Fig. 1.
Fig. 1.

Percentage cumulative weight loss of baby spinach grown under (A) black, (B) red, (C) pearl, (D) yellow, and (E) open field and stored at 4, 10 and 20 °C for 12 d. Data points indicate mean weight loss standard error.

Citation: HortScience horts 52, 5; 10.21273/HORTSCI11875-17

Morphological quality and leaf chlorophyll.

Table 1 shows that baby spinach grown under photoselective nets except for the black net had significantly longer leaf petiole than those grown in an open-field condition. Pearl, red, and yellow nets exhibited longer leaf petiole than the black net.

Table 1.

Effect of photoselective nets on petiole and leaf parameters of baby spinach.

Table 1.

Red, pearl, and yellow nets exhibited significant difference (P > 0.05) in petiole length, leaf length, and large leaves. Plants grown in the open field produced the least leaf width (3.1 cm) and leaf length (5.5 cm). High leaf chlorophyll was observed in the black net (66.32 µmol·m−2) followed by red (56.38 µmol·m−2) and yellow (56.53 µmol·m−2) nets (Table 1).

Microenvironment analysis.

Baby spinach plants grown under field conditions were subjected to higher PAR of 1561.00 µmol·m−2·s−1 than plants grown under colored shade nets (Table 2). The open field was followed by the black net with 1224.33 µmol·m−2·s−1. Pearl net had higher PAR than both red and yellow nets. However, the PAR was least pronounced in the yellow net with a value of 745.98 µmol·m−2·s−1. The highest AT was recorded in the open field at 40 °C, whereas the lowest AT was observed in the black shade net with 32 °C. Both red and yellow nets had AT of 33.9 °C and 38.1 °C, respectively. The lowest RH was observed in the open field (25.0%), whereas the highest RH was observed under the black net (50.2%). The red net had a RH of 39.1% followed by the pearl net (35.9%) and yellow net (33.6%) (Table 2).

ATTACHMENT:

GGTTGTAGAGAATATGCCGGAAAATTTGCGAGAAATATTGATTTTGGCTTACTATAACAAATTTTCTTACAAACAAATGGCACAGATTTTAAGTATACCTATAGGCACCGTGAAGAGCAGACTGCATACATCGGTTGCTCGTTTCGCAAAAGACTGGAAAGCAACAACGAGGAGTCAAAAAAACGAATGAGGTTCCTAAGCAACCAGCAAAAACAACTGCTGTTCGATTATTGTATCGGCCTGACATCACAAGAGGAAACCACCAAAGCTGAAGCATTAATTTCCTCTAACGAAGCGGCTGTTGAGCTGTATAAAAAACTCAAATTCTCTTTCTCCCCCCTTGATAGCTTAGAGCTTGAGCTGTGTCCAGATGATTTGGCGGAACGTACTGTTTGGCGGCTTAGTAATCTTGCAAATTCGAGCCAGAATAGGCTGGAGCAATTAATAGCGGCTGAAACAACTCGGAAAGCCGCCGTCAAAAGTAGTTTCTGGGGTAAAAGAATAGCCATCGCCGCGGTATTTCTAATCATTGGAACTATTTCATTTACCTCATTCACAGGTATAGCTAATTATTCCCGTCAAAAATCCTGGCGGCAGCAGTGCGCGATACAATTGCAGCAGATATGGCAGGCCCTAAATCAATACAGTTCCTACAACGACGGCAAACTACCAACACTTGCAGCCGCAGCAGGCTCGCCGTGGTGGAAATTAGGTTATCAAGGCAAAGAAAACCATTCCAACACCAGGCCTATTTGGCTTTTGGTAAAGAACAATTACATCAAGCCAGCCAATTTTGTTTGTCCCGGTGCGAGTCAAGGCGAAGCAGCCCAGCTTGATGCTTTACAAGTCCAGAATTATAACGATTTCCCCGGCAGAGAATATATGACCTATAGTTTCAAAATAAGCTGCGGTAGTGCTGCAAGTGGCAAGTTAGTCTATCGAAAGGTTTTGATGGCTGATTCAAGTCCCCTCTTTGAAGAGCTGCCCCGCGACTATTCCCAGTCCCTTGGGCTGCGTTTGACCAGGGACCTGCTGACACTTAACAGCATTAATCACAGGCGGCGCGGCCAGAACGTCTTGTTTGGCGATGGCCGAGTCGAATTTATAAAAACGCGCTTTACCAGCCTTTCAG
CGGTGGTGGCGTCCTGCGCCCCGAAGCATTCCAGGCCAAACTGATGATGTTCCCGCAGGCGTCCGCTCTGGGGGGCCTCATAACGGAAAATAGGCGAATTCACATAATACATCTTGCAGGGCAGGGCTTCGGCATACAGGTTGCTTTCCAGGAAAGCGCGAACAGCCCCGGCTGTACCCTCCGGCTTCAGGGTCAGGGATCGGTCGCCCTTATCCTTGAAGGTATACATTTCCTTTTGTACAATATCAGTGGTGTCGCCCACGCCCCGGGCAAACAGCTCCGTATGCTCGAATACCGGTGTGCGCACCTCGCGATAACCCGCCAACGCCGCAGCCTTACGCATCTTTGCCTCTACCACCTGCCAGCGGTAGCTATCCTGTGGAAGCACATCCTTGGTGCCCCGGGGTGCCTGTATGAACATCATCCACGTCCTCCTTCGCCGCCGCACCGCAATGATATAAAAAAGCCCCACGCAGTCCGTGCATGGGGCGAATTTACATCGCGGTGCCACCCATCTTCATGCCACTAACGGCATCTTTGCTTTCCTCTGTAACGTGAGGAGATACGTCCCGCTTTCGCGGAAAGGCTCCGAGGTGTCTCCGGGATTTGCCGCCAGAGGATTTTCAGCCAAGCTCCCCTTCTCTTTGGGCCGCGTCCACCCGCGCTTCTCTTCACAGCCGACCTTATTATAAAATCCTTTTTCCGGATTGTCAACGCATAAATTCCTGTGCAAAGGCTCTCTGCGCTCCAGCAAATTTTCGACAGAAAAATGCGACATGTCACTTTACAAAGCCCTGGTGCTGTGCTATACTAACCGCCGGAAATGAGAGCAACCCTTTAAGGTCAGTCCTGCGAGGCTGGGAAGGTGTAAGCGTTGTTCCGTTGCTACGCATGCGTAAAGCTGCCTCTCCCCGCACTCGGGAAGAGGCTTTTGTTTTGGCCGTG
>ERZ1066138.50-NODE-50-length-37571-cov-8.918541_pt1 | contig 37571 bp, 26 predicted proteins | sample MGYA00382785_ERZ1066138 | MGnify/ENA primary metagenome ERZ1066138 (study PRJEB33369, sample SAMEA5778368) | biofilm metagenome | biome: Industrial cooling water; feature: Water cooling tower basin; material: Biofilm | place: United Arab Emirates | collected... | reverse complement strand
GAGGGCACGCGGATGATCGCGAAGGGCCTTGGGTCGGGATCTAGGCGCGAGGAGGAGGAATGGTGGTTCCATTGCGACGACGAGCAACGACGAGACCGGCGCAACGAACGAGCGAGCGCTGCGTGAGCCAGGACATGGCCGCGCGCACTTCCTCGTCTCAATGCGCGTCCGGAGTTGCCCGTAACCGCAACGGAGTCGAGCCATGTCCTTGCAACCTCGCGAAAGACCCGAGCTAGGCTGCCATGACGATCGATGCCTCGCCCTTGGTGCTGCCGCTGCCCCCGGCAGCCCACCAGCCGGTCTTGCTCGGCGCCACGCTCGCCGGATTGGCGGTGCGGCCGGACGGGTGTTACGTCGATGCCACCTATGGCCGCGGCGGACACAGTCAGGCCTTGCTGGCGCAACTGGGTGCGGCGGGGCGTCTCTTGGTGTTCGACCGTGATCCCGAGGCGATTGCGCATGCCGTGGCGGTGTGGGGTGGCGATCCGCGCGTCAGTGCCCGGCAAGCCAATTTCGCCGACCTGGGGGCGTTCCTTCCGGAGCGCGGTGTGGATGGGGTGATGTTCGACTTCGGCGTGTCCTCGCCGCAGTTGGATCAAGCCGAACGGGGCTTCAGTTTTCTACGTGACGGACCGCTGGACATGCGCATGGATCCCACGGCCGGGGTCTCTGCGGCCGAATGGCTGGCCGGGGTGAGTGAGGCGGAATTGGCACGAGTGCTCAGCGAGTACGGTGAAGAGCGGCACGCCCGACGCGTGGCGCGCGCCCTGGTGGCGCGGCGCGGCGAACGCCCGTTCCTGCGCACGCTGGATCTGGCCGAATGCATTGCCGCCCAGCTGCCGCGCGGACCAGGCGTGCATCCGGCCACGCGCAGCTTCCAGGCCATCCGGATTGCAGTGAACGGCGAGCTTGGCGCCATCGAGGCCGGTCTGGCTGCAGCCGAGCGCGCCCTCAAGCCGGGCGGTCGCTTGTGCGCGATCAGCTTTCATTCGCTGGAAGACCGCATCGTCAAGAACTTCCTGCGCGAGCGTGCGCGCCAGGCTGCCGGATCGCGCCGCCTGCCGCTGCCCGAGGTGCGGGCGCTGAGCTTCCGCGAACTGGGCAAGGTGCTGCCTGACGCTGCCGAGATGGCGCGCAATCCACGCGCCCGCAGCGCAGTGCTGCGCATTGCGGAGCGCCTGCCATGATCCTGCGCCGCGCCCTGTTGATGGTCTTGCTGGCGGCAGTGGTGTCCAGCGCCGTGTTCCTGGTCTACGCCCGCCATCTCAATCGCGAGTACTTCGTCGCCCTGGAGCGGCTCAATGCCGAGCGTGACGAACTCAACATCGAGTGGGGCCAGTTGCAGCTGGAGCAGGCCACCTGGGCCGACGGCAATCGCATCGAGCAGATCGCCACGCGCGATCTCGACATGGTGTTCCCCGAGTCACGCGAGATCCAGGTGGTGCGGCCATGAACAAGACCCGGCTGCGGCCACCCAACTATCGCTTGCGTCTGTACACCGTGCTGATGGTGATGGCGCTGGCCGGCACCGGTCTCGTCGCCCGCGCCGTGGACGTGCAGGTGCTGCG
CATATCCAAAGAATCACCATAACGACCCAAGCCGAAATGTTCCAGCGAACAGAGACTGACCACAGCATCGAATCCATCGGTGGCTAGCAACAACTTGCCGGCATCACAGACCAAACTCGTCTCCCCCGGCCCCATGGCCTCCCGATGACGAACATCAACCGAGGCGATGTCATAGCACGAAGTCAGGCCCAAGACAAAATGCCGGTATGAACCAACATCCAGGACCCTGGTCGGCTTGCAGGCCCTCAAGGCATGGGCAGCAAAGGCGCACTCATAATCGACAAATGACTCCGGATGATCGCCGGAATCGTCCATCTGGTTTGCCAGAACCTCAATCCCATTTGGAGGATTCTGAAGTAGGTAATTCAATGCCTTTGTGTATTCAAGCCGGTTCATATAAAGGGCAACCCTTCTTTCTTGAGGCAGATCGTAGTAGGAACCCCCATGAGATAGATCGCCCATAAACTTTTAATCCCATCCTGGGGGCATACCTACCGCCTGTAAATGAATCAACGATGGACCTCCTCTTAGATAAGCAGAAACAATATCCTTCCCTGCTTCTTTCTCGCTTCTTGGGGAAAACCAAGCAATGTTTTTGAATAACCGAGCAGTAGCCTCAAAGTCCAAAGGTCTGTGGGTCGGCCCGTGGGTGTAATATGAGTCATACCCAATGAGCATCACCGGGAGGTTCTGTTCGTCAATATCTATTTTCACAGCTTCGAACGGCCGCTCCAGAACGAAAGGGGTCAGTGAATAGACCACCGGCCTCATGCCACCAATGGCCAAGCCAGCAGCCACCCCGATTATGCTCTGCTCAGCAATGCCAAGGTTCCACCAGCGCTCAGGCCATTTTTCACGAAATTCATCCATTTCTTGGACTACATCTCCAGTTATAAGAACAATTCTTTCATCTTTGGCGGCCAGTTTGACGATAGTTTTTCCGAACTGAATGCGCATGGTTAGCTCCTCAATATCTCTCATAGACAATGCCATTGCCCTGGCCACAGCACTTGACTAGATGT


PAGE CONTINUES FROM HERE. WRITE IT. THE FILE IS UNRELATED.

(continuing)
Table 2.

PAR, AT, and RH measurements under different photoselective nets and open-field conditions.

Table 2.

Total antioxidant activity.

Shade nets in combination with storage temperature affected the total antioxidant activity (TAA) at harvest and during postharvest storage (Fig. 2). At harvest, TAA was found to be higher in spinach grown under the black net (0.45 g·kg−1), whereas the least activity was pronounced in baby spinach grown under the red net with a TAA content of 0.33 g·kg−1 (Fig. 2A and B). Baby spinach grown in the open field at harvest had 0.41 g·kg−1 TAA which was higher than the TAA found in spinach grown under the yellow net (0.35 g·kg−1), pearl net (0.34 g·kg−1), and red net (0.33 g·kg−1; Fig. 4B–E). During the storage period, samples stored at 4 °C showed much better capacity of retaining higher TAA than other samples stored at 10 °C and 20 °C irrespective of the growing conditions. At 6 d of storage, the highest TAA content was observed in baby spinach grown under the black net (0.36 g·kg−1) followed by baby spinach grown in the open field (0.32 g·kg−1) when stored at 4 °C. Baby spinach grown under the black net and stored at 10 °C showed a higher TAA content (0.28 g·kg−1) than those grown under the pearl net (0.25 g·kg−1), yellow net (0.21 g·kg−1), and red net (0.20 g·kg−1) when stored at 4 °C. Among the shade nets, spinach grown under the black net showed significantly higher (P < 0.05) flavonoids than the other nets when stored in different temperatures as the storage duration progressed. However, no significant difference (P > 0.05) was observed in the TAA content of baby spinach grown under pearl, red, and yellow shade nettings during storage duration (Fig. 2A–E).